In addition, Monica supplements her direct textual evidence in her paper with insights from other scholars, which also become counterclaims to her argument: “Lloyd Daigrepont states that ‘Ichabod [also] represents the modern debasement of imagination by materialism, a pious utilitarianism, and the idea of progress, particularly as these were supported in early 19th-century America’ and goes so far as to call Crane himself ‘a representative of progress’ (72, 73).” Secondary evidence grants authority to Monica’s argument, demonstrating that she has studied scholarly conversations around this work and is now engaging in those conversations in her own writing.
The word “conversation” tells us quite a bit about why Monica’s argument works so well. She maintains a tone of engagement with other scholars throughout the paper, even when she disagrees with their ideas. In short, she answers yet another question readers are likely to ask of writers: “Have you considered this other point of view?” Note the way Monica explains potential objections to her argument, anticipating her readers’ skepticism about her argument.
While it appears clear that Irving’s tale is an allegory for a budding America and the rivalry between this underdog and its stronger, older relative Great Britain, some would disagree. Many critics, in fact, depict the rivalry as one between the regions and cultures in New England, and label Ichabod as the “threat,” or the bully. Donald Ringe boldly claims that “Ichabod Crane is clearly a Connecticut Yankee invading—and threatening—a New York Dutch society” (455). Following suit, Daniel Hoffman calls Brom Bones Irving’s “realistic Dutch frontiersman, who meets and bests a Yankee” (427). Their idea of Irving’s tale is summed up by Lloyd Daigrepont, who argues that “Brom is no musclebound bully, but rather a vigorous youth with a puckish spirit and a joyful exuberance for life,” who simply “wishes to rid Sleepy Hollow of the threat of Ichabod Crane” (75, 76–77).
As in her introduction, Monica outlines an alternative argument carefully and fairly. She quotes directly from scholars she disagrees with. Doing this doesn’t undermine the points Monica wants to make about “Sleepy Hollow.” Instead, by demonstrating her awareness of other possibilities, Monica demonstrates that her argument comes from close consideration of the story and many potential interpretations. Because Monica demonstrates her thorough research in the paragraph just quoted, her rebuttal of those opinions in the following paragraph has more force and authority.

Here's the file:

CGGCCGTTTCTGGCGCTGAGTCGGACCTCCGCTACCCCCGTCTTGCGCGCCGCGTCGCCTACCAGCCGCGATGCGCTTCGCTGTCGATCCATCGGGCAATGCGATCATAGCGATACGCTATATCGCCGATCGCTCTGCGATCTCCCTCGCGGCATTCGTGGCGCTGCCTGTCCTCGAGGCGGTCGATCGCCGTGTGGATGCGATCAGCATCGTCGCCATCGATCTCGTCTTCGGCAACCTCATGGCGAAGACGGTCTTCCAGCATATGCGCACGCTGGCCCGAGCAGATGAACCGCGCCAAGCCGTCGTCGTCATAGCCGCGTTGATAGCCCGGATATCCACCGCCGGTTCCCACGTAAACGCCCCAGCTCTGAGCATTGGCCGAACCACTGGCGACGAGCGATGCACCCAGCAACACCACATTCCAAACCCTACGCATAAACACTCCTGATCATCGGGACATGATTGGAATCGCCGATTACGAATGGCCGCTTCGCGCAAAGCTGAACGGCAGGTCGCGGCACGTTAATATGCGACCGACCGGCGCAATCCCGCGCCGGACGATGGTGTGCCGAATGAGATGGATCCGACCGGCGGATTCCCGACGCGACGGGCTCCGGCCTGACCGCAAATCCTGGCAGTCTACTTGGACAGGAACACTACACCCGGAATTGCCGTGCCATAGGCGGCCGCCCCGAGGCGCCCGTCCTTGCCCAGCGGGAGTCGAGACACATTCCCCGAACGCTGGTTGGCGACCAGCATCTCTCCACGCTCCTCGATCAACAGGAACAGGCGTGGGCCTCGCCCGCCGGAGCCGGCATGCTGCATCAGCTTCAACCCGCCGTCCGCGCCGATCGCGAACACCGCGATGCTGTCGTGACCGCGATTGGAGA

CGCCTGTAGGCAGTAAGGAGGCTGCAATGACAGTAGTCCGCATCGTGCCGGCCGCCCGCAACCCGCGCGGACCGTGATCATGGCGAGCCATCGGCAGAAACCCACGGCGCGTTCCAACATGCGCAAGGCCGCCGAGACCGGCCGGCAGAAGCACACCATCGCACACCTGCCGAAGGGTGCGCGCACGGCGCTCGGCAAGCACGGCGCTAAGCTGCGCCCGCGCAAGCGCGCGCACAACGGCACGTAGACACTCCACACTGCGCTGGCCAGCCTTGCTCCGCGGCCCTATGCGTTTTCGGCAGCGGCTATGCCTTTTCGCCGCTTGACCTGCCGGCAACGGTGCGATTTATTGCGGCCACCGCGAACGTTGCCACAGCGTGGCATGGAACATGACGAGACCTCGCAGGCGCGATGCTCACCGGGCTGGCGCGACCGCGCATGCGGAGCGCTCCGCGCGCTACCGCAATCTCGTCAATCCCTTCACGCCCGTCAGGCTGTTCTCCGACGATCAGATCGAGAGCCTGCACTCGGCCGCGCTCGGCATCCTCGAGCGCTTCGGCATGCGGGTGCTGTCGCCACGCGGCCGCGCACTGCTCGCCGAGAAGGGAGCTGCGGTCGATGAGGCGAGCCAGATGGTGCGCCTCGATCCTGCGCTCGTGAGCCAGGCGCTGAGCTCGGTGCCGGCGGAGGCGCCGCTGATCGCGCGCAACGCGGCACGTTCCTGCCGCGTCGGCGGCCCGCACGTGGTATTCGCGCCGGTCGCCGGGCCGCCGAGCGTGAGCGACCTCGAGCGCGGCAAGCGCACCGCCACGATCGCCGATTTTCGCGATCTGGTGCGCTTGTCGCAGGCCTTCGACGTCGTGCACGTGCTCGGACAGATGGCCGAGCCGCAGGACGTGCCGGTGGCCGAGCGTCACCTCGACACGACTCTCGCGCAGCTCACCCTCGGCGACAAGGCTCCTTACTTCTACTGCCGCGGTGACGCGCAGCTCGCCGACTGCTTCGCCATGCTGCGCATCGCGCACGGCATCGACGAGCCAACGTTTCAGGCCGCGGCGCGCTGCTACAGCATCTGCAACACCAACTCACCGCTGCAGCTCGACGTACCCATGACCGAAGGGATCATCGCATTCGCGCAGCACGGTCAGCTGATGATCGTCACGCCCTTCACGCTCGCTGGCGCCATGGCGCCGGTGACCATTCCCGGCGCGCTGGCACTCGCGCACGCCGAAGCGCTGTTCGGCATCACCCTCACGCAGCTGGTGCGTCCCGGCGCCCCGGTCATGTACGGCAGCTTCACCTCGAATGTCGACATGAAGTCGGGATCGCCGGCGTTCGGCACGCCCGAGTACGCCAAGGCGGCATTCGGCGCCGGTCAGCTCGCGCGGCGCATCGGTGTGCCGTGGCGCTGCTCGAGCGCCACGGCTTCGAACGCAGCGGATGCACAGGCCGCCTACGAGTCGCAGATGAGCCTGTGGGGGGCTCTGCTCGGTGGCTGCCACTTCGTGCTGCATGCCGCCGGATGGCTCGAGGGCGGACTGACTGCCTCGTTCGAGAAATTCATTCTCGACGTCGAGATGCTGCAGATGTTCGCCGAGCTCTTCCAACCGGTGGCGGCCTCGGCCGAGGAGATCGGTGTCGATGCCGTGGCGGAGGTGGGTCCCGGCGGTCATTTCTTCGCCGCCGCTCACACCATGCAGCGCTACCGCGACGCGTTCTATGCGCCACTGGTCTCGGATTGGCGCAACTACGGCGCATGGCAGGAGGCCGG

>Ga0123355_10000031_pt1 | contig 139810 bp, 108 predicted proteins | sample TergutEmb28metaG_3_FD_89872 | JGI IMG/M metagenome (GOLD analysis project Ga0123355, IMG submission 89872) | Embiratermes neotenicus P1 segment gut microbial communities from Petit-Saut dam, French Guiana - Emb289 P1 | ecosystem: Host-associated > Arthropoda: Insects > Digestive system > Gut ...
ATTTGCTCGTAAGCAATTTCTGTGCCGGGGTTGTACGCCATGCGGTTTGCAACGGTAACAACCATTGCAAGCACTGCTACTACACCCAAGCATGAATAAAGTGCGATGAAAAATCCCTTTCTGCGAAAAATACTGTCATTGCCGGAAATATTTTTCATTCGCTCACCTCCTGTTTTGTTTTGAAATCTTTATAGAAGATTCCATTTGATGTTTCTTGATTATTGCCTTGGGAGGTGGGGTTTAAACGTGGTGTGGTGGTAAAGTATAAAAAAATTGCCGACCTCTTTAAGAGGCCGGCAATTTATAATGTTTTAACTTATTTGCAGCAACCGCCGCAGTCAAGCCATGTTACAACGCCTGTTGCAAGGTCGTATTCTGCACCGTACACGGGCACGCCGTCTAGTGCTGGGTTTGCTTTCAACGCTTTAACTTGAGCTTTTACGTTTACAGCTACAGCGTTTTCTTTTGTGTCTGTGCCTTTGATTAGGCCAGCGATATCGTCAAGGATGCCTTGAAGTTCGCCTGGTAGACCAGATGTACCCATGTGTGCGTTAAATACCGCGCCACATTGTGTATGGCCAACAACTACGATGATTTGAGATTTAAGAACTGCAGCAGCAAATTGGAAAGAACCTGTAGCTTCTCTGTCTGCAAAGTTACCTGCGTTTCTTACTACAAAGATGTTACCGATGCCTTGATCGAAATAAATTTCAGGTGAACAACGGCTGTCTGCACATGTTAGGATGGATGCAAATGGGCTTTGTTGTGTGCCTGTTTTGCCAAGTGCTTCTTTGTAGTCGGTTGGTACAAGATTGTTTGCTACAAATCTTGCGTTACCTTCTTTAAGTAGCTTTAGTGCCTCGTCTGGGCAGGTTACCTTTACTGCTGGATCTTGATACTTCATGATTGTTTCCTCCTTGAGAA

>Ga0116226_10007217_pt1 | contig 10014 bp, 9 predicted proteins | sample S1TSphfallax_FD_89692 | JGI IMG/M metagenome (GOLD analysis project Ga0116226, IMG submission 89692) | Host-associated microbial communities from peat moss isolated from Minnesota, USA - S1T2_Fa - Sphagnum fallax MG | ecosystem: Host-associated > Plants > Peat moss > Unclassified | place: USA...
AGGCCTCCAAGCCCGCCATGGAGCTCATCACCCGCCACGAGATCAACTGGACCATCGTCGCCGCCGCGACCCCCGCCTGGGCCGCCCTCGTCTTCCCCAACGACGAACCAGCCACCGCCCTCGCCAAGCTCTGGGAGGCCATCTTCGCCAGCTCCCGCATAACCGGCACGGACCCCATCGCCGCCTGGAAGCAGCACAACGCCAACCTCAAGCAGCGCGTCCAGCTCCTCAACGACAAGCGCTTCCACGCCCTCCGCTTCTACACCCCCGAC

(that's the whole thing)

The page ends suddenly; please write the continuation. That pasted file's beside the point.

This claim that Brom Bones is the story’s hero and Crane the threatening force, while intriguing, seems misguided, especially as Irving himself described Bones as Crane’s “formidable rival” (973), as previously mentioned. In addition, Jeffrey Insko points out that Irving’s “body of work includes ‘serious’ histories (notably, biographies of George Washington and Christopher Columbus) and fictional sketches—among them ‘Rip Van Winkle’ and ‘The Legend of Sleepy Hollow’—that are themselves deeply concerned with matters historiographical” (609). Regional conflicts in an adolescent America’s New England were much more recent and current for Irving’s time than conflicts between America and Great Britain. Levine and Krupat note these concerns:
There was a sense during the 1790s and early 1800s … that American nationalism was provisional, vulnerable, fragile. The War of 1812, which emerged from trade disputes with England, can therefore be seen as a war that, at least in part, spoke to Americans’ desires to put an end to such anxiety by in effect reenacting the American Revolution against England and winning a victory once and for all. (931)
Although the rivalry between America and its overseas lineage was indeed current and ongoing, it extended a bit farther back into history. Before there could be conflict between regions of the American nation, it had to become a nation. The first major conflict was between America and Great Britain.
An effective academic writer considers multiple points of view in his or her writing. Such writers persuade their readers to follow their opinions about literature through carefully considered, well-organized claims, subclaims, and evidence.